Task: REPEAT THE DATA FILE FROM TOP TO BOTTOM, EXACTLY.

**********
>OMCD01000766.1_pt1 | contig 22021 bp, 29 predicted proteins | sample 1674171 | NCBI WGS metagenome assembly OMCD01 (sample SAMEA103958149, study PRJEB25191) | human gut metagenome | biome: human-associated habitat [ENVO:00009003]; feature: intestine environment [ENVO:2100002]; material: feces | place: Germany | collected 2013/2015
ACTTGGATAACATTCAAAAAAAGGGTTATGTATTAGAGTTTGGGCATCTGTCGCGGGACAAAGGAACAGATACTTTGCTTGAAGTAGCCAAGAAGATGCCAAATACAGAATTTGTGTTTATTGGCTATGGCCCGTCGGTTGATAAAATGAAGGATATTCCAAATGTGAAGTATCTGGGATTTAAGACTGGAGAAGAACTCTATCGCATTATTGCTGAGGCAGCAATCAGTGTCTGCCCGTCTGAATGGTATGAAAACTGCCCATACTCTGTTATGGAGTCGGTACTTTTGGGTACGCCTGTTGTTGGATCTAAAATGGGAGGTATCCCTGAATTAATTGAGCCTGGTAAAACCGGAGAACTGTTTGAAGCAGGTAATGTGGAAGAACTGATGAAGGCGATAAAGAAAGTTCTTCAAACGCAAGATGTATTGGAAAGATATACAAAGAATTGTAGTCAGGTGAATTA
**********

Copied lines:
>OMCD01000766.1_pt1 | contig 22021 bp, 29 predicted proteins | sample 1674171 | NCBI WGS metagenome assembly OMCD01 (sample SAMEA103958149, study PRJEB25191) | human gut metagenome | biome: human-associated habitat [ENVO:00009003]; feature: intestine environment [ENVO:2100002]; material: feces | place: Germany | collected 2013/2015
ACTTGGATAACATTCAAAAAAAGGGTTATGTATTAGAGTTTGGGCATCTGTCGCGGGACAAAGGAACAGATACTTTGCTTGAAGTAGCCAAGAAGATGCCAAATACAGAATTTGTGTTTATTGGCTATGGCCCGTCGGTTGATAAAATGAAGGATATTCCAAATGTGAAGTATCTGGGATTTAAGACTGGAGAAGAACTCTATCGCATTATTGCTGAGGCAGCAATCAGTGTCTGCCCGTCTGAATGGTATGAAAACTGCCCATACTCTGTTATGGAGTCGGTACTTTTGGGTACGCCTGTTGTTGGATCTAAAATGGGAGGTATCCCTGAATTAATTGAGCCTGGTAAAACCGGAGAACTGTTTGAAGCAGGTAATGTGGAAGAACTGATGAAGGCGATAAAGAAAGTTCTTCAAACGCAAGATGTATTGGAAAGATATACAAAGAATTGTAGTCAGGTGAATTA